Falling hook, line and sinker for Troutbeck


Falling hook, line and sinker for Troutbeck

This storied Dutchess County estate excels whether you're seeking literary inspiration or just some fresh country air

Richard MacKichan

BY Richard MacKichan8 May 2022

A river, quite literally, runs through it. Well, the Webatuck Creek does at any rate; its rushing waters pass as you turn off the Leedsville Road. That no namesake trout leap out by way of greeting is my only gripe.

Troutbeck is a true salve-from-the-city estate – stone bridges, sloping gardens, dense woodlands, aforementioned water, squabbling squirrels – with a statuesque stone manor house at its heart. No need to knock, its door is open; a signature later and the house is yours. I mean, you only get one room to sleep in (and what a room: elegant, spacious, choice furnishings, Malin + Goetz-stocked bathroom) but the rest is to do what you will with.

Me? I put my feet up and read by the fire, shot some pool, sampled some local Hudson Valley whiskeys with the genial barman, put my feet up again and read by a different fire…

Some notes, while we’re here, on reading, because Troutbeck has some serious literary pedigree. Its first owner, Myron B Benton was, to quote the sign that greets you on the driveway, a ‘poet-naturalist [and] friend of John Burroughs, Emerson and Thoreau’. Its second owner was once head of Columbia’s literature department and continued the estate’s use as a writerly retreat for the likes of Nobel laureate Sinclair Lewis and historian Lewis Mumford who surmised that ‘a democratic continuity of spirit binds together the families that have occupied Troutbeck’. So you’ll find no schlocky holiday reads lining the various shelves; it was a pristine Paul Auster hardback that stood out from my little bedside library.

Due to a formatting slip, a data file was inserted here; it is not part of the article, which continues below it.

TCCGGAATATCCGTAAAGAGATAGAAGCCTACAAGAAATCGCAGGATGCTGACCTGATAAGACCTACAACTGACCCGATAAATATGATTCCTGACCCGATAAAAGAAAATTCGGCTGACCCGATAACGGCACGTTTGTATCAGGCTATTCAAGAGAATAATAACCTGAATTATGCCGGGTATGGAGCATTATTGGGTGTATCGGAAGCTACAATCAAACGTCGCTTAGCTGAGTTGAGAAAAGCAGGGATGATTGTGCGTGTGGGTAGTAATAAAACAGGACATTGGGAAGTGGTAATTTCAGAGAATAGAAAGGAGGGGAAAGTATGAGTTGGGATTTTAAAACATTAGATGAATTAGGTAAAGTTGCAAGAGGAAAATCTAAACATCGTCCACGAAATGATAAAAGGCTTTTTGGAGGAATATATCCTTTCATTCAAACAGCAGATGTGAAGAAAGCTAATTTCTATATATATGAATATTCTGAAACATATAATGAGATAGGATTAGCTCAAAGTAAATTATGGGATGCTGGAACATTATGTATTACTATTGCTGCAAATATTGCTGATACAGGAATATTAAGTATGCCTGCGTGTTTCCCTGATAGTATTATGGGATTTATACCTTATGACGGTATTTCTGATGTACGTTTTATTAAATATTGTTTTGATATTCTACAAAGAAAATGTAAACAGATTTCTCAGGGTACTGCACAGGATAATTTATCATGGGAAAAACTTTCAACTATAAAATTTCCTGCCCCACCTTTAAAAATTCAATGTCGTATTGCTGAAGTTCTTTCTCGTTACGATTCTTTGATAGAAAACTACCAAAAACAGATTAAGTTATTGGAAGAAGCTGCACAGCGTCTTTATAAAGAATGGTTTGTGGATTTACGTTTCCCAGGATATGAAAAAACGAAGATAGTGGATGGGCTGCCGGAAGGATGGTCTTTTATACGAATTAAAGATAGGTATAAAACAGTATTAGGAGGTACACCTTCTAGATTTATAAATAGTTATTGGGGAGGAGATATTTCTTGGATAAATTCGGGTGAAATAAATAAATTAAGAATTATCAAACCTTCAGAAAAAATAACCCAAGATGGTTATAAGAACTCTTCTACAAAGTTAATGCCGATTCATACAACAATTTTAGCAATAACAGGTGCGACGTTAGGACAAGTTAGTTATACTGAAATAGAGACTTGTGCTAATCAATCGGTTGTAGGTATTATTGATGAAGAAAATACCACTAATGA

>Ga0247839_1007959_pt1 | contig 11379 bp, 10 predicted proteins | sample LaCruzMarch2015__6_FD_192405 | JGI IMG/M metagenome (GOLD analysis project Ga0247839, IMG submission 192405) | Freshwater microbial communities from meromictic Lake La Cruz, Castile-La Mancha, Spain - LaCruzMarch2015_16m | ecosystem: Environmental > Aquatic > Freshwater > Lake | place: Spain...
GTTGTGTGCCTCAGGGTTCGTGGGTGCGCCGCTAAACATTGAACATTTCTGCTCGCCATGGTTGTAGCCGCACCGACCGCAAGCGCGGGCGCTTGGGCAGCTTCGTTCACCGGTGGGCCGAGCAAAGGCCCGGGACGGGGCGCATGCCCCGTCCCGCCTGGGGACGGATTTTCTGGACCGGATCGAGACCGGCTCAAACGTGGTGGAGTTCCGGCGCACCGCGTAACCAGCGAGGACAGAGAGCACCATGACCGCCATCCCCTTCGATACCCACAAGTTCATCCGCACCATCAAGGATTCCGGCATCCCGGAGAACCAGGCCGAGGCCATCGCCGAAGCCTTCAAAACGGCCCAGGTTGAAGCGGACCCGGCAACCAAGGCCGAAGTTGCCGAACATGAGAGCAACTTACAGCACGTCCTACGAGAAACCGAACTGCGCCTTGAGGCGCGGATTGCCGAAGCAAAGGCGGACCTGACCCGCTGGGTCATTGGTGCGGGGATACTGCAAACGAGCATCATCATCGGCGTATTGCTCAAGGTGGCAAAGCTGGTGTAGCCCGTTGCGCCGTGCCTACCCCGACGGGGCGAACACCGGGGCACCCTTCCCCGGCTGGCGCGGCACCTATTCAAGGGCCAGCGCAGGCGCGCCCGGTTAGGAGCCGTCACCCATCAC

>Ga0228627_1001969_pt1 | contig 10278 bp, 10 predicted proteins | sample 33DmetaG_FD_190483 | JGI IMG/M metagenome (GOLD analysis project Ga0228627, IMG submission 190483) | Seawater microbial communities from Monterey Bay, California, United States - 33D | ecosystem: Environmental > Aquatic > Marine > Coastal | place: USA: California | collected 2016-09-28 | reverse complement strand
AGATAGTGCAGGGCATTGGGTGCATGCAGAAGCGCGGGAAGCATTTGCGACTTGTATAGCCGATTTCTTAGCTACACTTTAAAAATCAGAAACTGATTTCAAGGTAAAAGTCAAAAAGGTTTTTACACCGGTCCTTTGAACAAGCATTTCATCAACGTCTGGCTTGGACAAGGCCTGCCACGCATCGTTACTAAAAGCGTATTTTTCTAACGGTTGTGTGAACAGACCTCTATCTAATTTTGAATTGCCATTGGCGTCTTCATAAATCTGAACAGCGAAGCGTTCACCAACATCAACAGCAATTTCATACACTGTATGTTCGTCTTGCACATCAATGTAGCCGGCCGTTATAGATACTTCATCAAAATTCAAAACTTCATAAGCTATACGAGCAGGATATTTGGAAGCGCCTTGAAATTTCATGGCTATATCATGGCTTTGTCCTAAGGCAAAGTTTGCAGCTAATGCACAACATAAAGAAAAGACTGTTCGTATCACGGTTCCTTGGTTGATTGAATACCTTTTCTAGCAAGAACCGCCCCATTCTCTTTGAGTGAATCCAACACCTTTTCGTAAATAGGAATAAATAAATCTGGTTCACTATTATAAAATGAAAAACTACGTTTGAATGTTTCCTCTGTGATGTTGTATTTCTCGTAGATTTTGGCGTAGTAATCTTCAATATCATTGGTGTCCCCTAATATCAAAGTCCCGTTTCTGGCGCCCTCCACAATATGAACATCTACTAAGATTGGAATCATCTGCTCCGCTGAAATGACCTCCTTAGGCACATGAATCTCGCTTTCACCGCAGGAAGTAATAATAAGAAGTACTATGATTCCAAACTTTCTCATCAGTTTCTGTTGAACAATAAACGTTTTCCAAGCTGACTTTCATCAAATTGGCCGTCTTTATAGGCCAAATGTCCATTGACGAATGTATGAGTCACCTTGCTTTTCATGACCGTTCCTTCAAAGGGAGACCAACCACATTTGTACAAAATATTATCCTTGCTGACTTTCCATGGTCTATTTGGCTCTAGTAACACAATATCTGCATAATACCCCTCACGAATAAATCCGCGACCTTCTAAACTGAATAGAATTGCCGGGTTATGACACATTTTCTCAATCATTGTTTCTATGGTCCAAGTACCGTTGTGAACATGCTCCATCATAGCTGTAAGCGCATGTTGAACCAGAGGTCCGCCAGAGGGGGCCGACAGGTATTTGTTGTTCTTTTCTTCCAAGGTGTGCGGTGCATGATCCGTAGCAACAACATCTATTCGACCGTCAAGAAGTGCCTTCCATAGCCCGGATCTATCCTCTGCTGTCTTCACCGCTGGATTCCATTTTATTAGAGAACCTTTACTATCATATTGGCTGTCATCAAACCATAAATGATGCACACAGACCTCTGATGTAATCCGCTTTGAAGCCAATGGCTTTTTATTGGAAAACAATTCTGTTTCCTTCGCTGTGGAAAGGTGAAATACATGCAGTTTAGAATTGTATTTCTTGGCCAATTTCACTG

As for the outdoors, there are 45 acres to stroll, a tennis court to try out, a centrepiece pool and some perfectly placed riverside perches to while away an afternoon. Check the diary for all manner of cultural happenings too – the likes of Sudan Archives have played down by the pool and, this summer, cult brands Dôen and Yola mezcal will host pop-ups in the shop and bar respectively.

For higher-octane thrills, this is prime mountain-biking territory, there are horse-riding stables nearby and all manner of local water-based activities, including, yes, fishing. Hungry? You probably will be. Settle in to a smart banquette back in the dining room and savour some fresh-as-it-gets very local fare (ask for the crispy chicken, even if it’s not on the menu).

Come by car and you can day trip to hip Hudson, cute Kent, the bucolic Berkshires. Hotfoot it on the Metro North from Grand Central (about two hours to nearby Wassaic) and you’re certainly not stranded – nearby Millerton has a great antiques emporium, an inviting tin-can diner and a bookstore for stocking up on more fireside reads. Even if your stay doesn’t coincide with a freak snowstorm, as mine did, this is the kind of place you end up hoping you get stranded in nonetheless.

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